The teacher, Sandip Surve, doesn’t mind because some of the children have indeed picked up ‘XOing’ skills much better than him. Says Surve, “XO has solved problems like absenteeism. Now children relish coming to school every day.”

The children, however, aren’t even aware that they have been participating in an ambitious global education experiment called One Laptop Per Child (OLPC). The project had its genesis at the Massachusetts Institute of Technology (MIT) in the US four decades ago. XO represents a learning theory proposed by Seymour Papert who had worked with the educational theorist, Jean Piaget. Inspired by Piaget’s work, Papert developed the theory of constructionism, which proposes that children learn most effectively when they are doing things rather than when they are just sitting and listening. Later Papert’s colleague Nicholas Negroponte, co-founder of MIT’s Media Lab, became an ardent believer of this seemingly utopian idea. Through a series of experiments, Negroponte and his team zeroed in on the computer as the key to enlightening poor children across the world.

“XO is not just a computer but an educational tool meant for collaborative, and self-empowered learning,” says Satish Jha, President & CEO, OLPC India. According to him, XOs have been devised keeping poor kids in mind. The laptop consumes little power, has got a screen visible in sunlight, is resistant to damage and can be powered by solar energy or electricity generated by a hand crank. “The entire course content of primary schools can be fitted in it. Kids won’t need any books, bags or even a school building,” says Jha. To enable collaborative learning among children, XOs are equipped with a novel mesh network that makes each laptop capable of talking to its neighbours. With broadband connectivity the mesh works even better.”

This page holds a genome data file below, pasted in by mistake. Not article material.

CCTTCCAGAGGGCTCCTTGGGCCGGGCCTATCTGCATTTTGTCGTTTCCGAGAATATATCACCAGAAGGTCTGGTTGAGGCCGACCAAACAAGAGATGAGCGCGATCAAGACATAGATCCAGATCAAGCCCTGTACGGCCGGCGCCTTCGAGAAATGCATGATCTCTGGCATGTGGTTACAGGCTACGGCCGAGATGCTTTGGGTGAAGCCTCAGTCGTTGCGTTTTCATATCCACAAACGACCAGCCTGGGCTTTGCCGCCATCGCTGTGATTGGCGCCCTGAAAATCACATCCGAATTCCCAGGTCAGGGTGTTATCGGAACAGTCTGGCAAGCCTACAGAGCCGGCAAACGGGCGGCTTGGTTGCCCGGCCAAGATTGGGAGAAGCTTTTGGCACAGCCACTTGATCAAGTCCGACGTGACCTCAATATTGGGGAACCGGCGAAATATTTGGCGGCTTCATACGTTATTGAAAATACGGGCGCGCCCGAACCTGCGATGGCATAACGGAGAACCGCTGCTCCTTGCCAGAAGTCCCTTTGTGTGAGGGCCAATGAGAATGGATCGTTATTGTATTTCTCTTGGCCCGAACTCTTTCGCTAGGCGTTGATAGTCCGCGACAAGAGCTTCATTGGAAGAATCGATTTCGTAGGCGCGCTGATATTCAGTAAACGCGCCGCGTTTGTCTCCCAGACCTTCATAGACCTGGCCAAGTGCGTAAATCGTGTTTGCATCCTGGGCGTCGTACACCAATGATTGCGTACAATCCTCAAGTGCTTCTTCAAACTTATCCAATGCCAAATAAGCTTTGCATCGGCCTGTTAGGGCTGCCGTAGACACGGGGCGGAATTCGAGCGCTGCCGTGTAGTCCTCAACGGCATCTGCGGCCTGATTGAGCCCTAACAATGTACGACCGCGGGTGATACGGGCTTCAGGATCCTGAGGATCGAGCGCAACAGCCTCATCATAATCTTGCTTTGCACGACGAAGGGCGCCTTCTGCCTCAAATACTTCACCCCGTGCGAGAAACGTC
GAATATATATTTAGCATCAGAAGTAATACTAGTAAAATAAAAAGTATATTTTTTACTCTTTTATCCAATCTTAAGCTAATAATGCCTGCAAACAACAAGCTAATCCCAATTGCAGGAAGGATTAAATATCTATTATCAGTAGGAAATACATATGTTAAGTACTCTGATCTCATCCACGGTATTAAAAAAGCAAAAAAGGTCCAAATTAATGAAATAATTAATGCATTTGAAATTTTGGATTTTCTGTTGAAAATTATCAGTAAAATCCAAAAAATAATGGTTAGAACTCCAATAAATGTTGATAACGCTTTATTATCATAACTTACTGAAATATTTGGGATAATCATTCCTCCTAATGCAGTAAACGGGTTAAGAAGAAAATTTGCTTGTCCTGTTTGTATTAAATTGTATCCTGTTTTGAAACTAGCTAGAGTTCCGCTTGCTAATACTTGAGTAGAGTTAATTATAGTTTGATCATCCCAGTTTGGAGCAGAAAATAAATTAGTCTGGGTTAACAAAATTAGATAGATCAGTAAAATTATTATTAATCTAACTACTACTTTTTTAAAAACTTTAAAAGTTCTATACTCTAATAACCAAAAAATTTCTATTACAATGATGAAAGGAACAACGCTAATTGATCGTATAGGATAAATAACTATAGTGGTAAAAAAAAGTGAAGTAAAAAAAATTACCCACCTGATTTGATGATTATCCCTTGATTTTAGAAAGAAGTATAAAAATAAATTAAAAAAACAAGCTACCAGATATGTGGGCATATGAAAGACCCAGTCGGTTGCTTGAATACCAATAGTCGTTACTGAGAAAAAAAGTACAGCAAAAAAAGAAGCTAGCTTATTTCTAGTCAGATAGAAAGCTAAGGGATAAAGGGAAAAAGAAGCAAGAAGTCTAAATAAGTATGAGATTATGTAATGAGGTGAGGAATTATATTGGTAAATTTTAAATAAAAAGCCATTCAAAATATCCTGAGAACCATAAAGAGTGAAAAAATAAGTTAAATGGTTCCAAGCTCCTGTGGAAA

The laptops are sponsored by individual donors, companies, non-governmental organisations, international funding agencies and schools.

XO’s software is also unique. It is pre-loaded with various ‘open source’ or free software and supports most operating systems. It also has Wikipedia, and a program called Squeak E-toy — inspired by a programming language innovated by Papert for children — which helps kids visualise, simulate and create projects based on their lessons. According to its creators at OLPC, its central concept is ‘play… it makes children explore instead of being force-fed information’.

How is it working in the Indian pilot study? Says Jha, “The Khairat children have already cruised ahead of those that learnt without XOs. Even a six-year old can write in Marathi and English. They can work with videos and use Wikipedia for their curriculum.” Pilot studies in Nigeria, Brazil, Peru, Cambodia and even Nepal show similar results.

So far so good. But is the programme really feasible in hundreds of thousands of threadbare primary schools across the country? Notwithstanding the success of OLPC in the poorest setting, scepticism abounds. A top bureaucrat in India’s education ministry famously brushed aside the project as ‘pedagogically suspect’ and described XO as merely a ‘fancy tool’. Says Kumar Rana, a senior research associate at Pratichi Trust, a charitable trust promoted by economist Amartya Sen, which conducts research in primary education and health in India, “The concept is wonderful in theory for its potential to bridge the digital divide among people. But it doesn’t seem to be feasible in practice when there is so little infrastructure in primary schools in West Bengal, Jharkhand or Orissa.”